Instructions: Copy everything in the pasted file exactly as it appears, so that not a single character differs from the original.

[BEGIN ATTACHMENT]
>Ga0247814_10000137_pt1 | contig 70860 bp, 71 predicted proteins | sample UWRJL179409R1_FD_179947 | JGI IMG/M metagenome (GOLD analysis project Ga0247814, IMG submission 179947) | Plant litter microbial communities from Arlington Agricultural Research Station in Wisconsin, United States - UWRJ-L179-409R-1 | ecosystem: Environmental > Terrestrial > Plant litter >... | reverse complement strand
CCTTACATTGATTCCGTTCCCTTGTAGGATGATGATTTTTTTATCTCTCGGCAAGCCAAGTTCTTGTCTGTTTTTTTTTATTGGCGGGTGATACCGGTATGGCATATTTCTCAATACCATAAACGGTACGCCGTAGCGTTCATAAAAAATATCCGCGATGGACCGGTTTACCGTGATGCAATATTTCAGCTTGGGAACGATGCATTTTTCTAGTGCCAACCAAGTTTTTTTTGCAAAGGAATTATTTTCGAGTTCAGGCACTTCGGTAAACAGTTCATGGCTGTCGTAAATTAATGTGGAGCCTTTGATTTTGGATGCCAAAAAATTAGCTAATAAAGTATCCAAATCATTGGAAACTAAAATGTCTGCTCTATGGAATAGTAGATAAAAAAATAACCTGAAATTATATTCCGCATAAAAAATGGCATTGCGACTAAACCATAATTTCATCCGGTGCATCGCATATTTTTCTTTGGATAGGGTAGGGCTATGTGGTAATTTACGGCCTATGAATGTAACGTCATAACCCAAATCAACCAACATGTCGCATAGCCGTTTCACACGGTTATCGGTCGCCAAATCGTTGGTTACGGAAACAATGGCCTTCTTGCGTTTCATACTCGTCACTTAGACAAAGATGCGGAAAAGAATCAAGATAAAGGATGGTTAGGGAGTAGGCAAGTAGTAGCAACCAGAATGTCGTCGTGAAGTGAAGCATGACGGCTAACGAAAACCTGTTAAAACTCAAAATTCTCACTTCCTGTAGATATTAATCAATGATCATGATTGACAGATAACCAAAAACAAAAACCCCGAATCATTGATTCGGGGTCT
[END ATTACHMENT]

>Ga0247814_10000137_pt1 | contig 70860 bp, 71 predicted proteins | sample UWRJL179409R1_FD_179947 | JGI IMG/M metagenome (GOLD analysis project Ga0247814, IMG submission 179947) | Plant litter microbial communities from Arlington Agricultural Research Station in Wisconsin, United States - UWRJ-L179-409R-1 | ecosystem: Environmental > Terrestrial > Plant litter >... | reverse complement strand
CCTTACATTGATTCCGTTCCCTTGTAGGATGATGATTTTTTTATCTCTCGGCAAGCCAAGTTCTTGTCTGTTTTTTTTTATTGGCGGGTGATACCGGTATGGCATATTTCTCAATACCATAAACGGTACGCCGTAGCGTTCATAAAAAATATCCGCGATGGACCGGTTTACCGTGATGCAATATTTCAGCTTGGGAACGATGCATTTTTCTAGTGCCAACCAAGTTTTTTTTGCAAAGGAATTATTTTCGAGTTCAGGCACTTCGGTAAACAGTTCATGGCTGTCGTAAATTAATGTGGAGCCTTTGATTTTGGATGCCAAAAAATTAGCTAATAAAGTATCCAAATCATTGGAAACTAAAATGTCTGCTCTATGGAATAGTAGATAAAAAAATAACCTGAAATTATATTCCGCATAAAAAATGGCATTGCGACTAAACCATAATTTCATCCGGTGCATCGCATATTTTTCTTTGGATAGGGTAGGGCTATGTGGTAATTTACGGCCTATGAATGTAACGTCATAACCCAAATCAACCAACATGTCGCATAGCCGTTTCACACGGTTATCGGTCGCCAAATCGTTGGTTACGGAAACAATGGCCTTCTTGCGTTTCATACTCGTCACTTAGACAAAGATGCGGAAAAGAATCAAGATAAAGGATGGTTAGGGAGTAGGCAAGTAGTAGCAACCAGAATGTCGTCGTGAAGTGAAGCATGACGGCTAACGAAAACCTGTTAAAACTCAAAATTCTCACTTCCTGTAGATATTAATCAATGATCATGATTGACAGATAACCAAAAACAAAAACCCCGAATCATTGATTCGGGGTCT